Visit in January to attend the Zora! Fest, a multi-day celebration of Black makers, food, and art. Be sure to take in an exhibit from artists of African ancestry at the Zora Neale Hurston Museum of Fine Arts before you go.

Tarpon Springs

Florida’s Small, Historic Towns That Are Worth a Visit

Photo by City of Tarpon Springs courtesy of Visit Florida

It’s a little-known historical fact that, between the 1910s-’40s, Florida’s main export was not citrus but sponges. Once known as the Sponge Capital of the World, Tarpon Springs, about 30 miles northwest of Tampa, served as the bustling center for the natural sponge market, an industry depending on brave divers strapped in helmets made of copper, leather, and brass who retrieved natural sponges from the depths of the Gulf of Mexico. The vast majority of the divers were Greek immigrants, and today, their descendants make sure Tarpon Springs retains its Greek heritage and identity.

Stroll along Dodecanese Boulevard and browse the shops selling jewelry, artisan soaps, and of course, sponges. Then, enjoy a meal of broiled octopus or lamb chops charbroiled Athens-style at Hellas Restaurant and Bakery, perfectly located to allow you to watch one of the last operating sponge boats, the Anastasi, return to harbor full of nature’s loofahs.

Fernadina Beach

Florida’s Small, Historic Towns That Are Worth a Visit

Photo by Florida DEP courtesy of Visit Florida

In the nearly five centuries since French settlers arrived on Fernadina Beach, no less than eight different national flags have flown over these 10 square miles of north-central Amelia Island, including those of Scotland and Mexico for brief periods. American history buffs will appreciate a guided tour of Fort Clinch State Park, a nearly 300-year-old military post that served as a Union stronghold during the Civil War and a surveillance center during World War II.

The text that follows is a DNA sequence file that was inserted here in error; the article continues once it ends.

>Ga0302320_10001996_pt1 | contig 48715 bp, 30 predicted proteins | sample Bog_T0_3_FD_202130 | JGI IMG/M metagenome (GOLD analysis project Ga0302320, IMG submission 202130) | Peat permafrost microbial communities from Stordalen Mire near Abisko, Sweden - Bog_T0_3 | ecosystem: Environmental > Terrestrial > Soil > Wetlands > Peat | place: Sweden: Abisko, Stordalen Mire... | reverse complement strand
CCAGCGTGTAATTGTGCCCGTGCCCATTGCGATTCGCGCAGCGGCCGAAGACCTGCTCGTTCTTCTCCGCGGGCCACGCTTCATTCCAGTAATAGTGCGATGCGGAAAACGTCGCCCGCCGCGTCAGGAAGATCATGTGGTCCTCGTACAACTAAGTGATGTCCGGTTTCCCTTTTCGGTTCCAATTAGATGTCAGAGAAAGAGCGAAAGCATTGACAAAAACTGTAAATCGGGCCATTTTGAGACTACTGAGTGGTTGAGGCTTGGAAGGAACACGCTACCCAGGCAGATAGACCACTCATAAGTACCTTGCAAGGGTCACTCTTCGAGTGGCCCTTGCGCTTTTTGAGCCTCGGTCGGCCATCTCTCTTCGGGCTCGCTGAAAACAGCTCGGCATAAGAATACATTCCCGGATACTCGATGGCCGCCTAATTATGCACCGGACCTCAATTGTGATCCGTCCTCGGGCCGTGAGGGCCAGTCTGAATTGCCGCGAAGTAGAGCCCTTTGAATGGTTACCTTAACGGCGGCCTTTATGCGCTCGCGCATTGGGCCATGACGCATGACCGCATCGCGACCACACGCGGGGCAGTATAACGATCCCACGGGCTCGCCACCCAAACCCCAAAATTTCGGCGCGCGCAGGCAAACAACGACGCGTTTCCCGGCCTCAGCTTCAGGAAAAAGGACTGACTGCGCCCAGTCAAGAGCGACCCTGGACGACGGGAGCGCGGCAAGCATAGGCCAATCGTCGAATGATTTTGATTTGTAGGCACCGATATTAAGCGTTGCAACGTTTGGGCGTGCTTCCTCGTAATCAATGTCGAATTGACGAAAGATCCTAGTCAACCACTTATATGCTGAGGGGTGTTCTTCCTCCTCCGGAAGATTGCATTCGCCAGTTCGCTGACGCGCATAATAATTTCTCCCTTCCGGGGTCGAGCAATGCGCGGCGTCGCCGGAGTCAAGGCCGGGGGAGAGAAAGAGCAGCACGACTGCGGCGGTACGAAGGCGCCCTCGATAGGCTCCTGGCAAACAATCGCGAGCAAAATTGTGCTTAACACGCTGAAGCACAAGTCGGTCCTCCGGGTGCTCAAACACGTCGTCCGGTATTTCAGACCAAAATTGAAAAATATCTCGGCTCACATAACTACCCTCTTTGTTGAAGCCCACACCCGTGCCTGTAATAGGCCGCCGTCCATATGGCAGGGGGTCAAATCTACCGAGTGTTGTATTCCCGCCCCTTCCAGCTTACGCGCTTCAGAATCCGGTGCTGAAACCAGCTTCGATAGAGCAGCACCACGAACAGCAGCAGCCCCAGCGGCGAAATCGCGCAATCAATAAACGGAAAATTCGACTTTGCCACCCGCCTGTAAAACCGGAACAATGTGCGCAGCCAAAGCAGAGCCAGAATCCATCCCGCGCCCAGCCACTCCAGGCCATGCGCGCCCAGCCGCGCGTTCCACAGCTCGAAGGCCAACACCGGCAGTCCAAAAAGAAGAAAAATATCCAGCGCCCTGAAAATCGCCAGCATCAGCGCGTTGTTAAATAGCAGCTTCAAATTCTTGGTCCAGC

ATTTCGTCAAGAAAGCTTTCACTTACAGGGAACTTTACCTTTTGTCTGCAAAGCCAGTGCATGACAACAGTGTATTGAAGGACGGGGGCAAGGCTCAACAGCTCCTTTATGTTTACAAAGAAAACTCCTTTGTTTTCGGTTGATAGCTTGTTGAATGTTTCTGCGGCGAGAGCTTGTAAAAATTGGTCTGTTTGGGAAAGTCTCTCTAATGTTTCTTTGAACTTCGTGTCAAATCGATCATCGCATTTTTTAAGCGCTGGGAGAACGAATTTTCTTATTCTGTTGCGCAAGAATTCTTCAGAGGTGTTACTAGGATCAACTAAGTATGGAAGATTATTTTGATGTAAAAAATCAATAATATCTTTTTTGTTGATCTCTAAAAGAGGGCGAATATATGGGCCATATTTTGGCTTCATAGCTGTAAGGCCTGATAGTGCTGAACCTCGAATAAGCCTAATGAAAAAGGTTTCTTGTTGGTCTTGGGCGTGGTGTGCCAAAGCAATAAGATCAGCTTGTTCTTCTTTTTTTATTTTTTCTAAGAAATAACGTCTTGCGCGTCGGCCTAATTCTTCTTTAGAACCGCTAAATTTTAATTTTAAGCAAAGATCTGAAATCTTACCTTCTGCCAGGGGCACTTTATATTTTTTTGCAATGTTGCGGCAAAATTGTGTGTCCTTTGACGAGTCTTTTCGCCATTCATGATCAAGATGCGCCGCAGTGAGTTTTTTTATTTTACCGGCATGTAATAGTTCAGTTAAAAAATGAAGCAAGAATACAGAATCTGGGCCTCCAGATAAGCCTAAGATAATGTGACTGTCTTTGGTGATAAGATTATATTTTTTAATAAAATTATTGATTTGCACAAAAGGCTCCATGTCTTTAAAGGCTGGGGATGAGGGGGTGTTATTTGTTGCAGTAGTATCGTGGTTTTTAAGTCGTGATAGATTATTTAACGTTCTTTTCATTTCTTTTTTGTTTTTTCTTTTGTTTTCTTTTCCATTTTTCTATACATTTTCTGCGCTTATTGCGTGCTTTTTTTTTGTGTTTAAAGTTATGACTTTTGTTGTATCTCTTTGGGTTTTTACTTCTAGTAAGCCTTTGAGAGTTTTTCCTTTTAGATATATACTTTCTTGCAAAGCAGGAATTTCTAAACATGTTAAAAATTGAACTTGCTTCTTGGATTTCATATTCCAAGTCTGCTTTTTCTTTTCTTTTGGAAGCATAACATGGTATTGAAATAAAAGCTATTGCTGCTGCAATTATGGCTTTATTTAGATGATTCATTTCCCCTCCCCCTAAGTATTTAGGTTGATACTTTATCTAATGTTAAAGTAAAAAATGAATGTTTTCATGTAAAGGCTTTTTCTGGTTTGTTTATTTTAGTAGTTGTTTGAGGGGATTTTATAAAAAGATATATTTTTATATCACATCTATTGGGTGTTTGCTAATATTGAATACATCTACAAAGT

Enjoy a stay (or even just a meal or cocktail) at the Florida House Inn, the 166-year-old hotel where Cuban nationalist poet, philosopher, and journalist José Martí is said to have formulated key actions contributing to the independence of Cuba from Spain.

Cedar Key

Florida’s Small, Historic Towns That Are Worth a Visit

Photo courtesy of Visit Florida

Located about 60 miles southwest of Gainesville on Florida’s Gulf Coast, Cedar Key is a laid-back, seaside town perfect for anglers, seafood connoisseurs, and historians alike. Opportunities for reeling in catches of tarpon, snook, and redfish are bountiful among the canals and grass flats surrounding Cedar Key, especially if you charter a fishing boat and gain insiders’ tips from a local company like Tides Turn. Locals flock to never-too-crowded restaurants like Steamers Clam Bar & Grill and Tony’s Seafood Restaurant, where delicious dishes like shrimp or oyster po’ boys are paired with live local music. Just a 15-minute drive from Tony’s lies a monument to Cedar Key’s centuries-old history: Shell Mound. Located within the Lower Suwannee National Wildlife Refuge, this archaeological site dating back to the year 400 was the seat of civic and ceremonial gatherings for the Indigenous peoples—likely the Timucuan, Apalachee, and Creek tribes—who called this area home. Marvel at the 20-foot-tall mound made primarily of oyster shells that surrounds a plaza where University of Florida researchers recently discovered evidence of ancient feasts celebrating the summer solstice.

 

READ MORE: 4 Family-Friendly Florida Vacation Spots to Visit on a Budget

Author

  • Tyler Francischine

    Tyler Francischine is a journalist who writes about travel, arts, culture and community. She's passionate about social justice, the Atlantic Ocean and live music.